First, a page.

Another quality of the book, which serves to sustain the reader through some of the darker passages, are the occasional flourishes provided by the author’s poetry—Mikhail is an award winning poet—the verses serving up imagery and sentiments that connect the reader with the emotions unleashed by her accounts. Some reviewers have been critical of this aspect of Mikhail’s writing, but for me it adds another layer of emotional expression that enriches the stories that her verses touch.
Our girls, our girls, confined in chains, dragging the world along behind them.
Some of them fall to the ground in the water in
the dirt in the air on the ground,
leaving the world without meaning, like a clock with only
a long hand.
Who’s left in the village?
As for the stories themselves, as you would expect they are traumatic, often appalling. The account of Nadia, told in the opening pages, is evocative of those that follow: captured by ISIS soldiers while fleeing her home village; transported to a city and separated from her husband and children; transported to another place and sold at auction; beatings, rapes and enslavement until the day comes when, somehow, she is able to make a furtive call to Shrem. After this – escape, a new life, scars and memories—the fate of her husband and children unknown. All of the stories that follow Nadia’s account share elements of her experience, each tale leaving its own mental stain.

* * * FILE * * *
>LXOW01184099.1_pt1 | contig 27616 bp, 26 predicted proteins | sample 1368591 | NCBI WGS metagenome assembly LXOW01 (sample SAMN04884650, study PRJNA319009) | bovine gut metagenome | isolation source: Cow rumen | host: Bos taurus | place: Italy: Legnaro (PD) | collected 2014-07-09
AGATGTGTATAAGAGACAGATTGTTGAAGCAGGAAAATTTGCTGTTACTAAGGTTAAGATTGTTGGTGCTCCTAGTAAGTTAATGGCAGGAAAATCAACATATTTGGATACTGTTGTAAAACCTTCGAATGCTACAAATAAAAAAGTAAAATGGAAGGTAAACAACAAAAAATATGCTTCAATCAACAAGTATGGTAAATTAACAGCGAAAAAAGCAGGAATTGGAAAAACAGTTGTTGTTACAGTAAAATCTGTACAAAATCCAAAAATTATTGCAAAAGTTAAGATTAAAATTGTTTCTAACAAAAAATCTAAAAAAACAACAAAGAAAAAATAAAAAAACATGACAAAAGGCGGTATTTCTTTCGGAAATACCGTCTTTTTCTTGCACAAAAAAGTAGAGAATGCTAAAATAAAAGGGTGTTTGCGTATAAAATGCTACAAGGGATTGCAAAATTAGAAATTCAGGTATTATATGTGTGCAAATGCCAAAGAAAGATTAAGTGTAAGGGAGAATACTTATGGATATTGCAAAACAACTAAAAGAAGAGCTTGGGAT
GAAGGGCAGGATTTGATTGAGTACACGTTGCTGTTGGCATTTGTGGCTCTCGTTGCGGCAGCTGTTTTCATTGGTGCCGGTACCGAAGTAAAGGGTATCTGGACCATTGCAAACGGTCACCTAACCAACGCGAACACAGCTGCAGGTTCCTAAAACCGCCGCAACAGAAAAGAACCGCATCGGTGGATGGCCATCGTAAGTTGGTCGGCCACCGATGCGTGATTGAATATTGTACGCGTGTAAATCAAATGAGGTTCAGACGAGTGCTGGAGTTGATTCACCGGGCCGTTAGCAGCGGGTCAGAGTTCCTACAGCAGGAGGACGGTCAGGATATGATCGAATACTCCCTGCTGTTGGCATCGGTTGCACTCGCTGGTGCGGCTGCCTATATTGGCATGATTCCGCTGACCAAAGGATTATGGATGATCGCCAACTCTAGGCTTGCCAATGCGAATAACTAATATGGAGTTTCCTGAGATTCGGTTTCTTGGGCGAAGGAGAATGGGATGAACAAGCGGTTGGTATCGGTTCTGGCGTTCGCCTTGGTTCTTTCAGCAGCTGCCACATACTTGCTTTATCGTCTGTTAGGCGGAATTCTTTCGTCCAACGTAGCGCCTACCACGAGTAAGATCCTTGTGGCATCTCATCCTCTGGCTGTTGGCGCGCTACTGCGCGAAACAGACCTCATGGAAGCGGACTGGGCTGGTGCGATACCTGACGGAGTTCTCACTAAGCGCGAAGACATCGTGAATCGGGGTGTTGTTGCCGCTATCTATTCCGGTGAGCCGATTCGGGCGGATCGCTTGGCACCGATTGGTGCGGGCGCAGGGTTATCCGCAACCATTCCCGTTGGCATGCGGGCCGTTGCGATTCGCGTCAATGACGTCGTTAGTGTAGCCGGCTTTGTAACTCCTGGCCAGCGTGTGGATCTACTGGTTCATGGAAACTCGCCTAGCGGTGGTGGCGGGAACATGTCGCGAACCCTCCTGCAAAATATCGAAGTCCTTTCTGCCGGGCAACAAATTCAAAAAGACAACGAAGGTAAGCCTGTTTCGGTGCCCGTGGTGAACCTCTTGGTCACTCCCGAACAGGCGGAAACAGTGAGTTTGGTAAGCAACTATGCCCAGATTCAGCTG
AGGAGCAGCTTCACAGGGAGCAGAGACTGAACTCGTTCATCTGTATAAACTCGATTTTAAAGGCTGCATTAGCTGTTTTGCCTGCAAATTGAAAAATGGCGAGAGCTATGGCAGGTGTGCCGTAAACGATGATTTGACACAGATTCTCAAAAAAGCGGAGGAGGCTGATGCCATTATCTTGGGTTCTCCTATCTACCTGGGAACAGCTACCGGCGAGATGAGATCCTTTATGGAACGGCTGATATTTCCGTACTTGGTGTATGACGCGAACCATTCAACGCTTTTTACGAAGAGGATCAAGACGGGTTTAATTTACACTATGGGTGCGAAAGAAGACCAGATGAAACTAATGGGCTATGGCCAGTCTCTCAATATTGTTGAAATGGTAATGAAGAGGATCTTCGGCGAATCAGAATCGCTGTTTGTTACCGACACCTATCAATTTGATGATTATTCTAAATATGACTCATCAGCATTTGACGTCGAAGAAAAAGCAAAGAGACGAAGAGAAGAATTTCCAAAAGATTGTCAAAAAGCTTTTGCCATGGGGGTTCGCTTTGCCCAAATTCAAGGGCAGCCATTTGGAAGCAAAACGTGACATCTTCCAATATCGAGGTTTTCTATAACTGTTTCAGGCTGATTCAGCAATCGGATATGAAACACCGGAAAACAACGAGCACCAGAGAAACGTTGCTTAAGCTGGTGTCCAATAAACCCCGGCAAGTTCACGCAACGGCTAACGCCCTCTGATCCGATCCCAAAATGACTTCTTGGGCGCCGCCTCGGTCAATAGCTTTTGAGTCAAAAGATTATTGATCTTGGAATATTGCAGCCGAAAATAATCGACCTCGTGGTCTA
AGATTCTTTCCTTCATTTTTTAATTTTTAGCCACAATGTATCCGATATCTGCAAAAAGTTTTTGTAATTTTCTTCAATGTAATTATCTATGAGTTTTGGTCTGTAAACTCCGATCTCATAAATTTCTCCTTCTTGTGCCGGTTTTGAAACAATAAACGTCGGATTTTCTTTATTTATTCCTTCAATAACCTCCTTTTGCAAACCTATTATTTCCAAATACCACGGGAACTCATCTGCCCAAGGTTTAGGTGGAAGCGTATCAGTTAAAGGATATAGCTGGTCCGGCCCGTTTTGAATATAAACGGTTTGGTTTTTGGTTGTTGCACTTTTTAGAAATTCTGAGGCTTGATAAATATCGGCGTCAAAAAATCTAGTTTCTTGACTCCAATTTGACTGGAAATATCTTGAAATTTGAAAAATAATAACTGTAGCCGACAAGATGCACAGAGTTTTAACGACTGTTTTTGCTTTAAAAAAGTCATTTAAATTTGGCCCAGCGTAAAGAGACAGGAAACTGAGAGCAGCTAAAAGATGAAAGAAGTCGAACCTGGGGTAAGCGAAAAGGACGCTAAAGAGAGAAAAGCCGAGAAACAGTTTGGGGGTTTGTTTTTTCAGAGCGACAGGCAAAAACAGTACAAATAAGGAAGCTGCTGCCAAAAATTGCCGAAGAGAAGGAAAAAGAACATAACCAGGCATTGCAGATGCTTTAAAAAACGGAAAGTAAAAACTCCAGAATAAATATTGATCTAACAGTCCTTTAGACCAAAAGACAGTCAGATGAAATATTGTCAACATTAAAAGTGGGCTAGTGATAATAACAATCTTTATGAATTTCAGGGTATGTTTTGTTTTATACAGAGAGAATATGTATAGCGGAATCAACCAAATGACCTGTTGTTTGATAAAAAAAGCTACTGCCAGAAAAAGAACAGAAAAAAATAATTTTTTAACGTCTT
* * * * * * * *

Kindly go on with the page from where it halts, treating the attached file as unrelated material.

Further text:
If I have one cavil with the book it is the use of the term ‘rescuing’ in its subtitle. This word gives a feel of passivity around those being saved – as if the women in the book are spectators to their fate. Yet as Mikhail’s stories show it is usually their own initiative—the decision to flee a house or to ask for a phone from a stranger—that starts them on the path to escape. ‘Helping the stolen women of Iraq’ might not be as catchy, but I think it is a more rightful depiction of the spirit of the women that fill this tome.
It is inevitable that a volume recounting the rise and excesses of ISIS will leave one shaken, but in weaving together the resilience and strength of the women featured in her pages and the contributions of those willing to help them, one leaves Makhail’s book with their soul intact (just).
Now as the rains set in I will undoubtedly read many more books, but few, I suspect, will be as fine as this one.
The Beekeeper of Sinjar. Rescuing the Stolen Women of Iraq is available, now, at Monument, Phnom Penh (Norodom Avenue) and Siem Reap (Heritage Walk, in the downstairs atrium).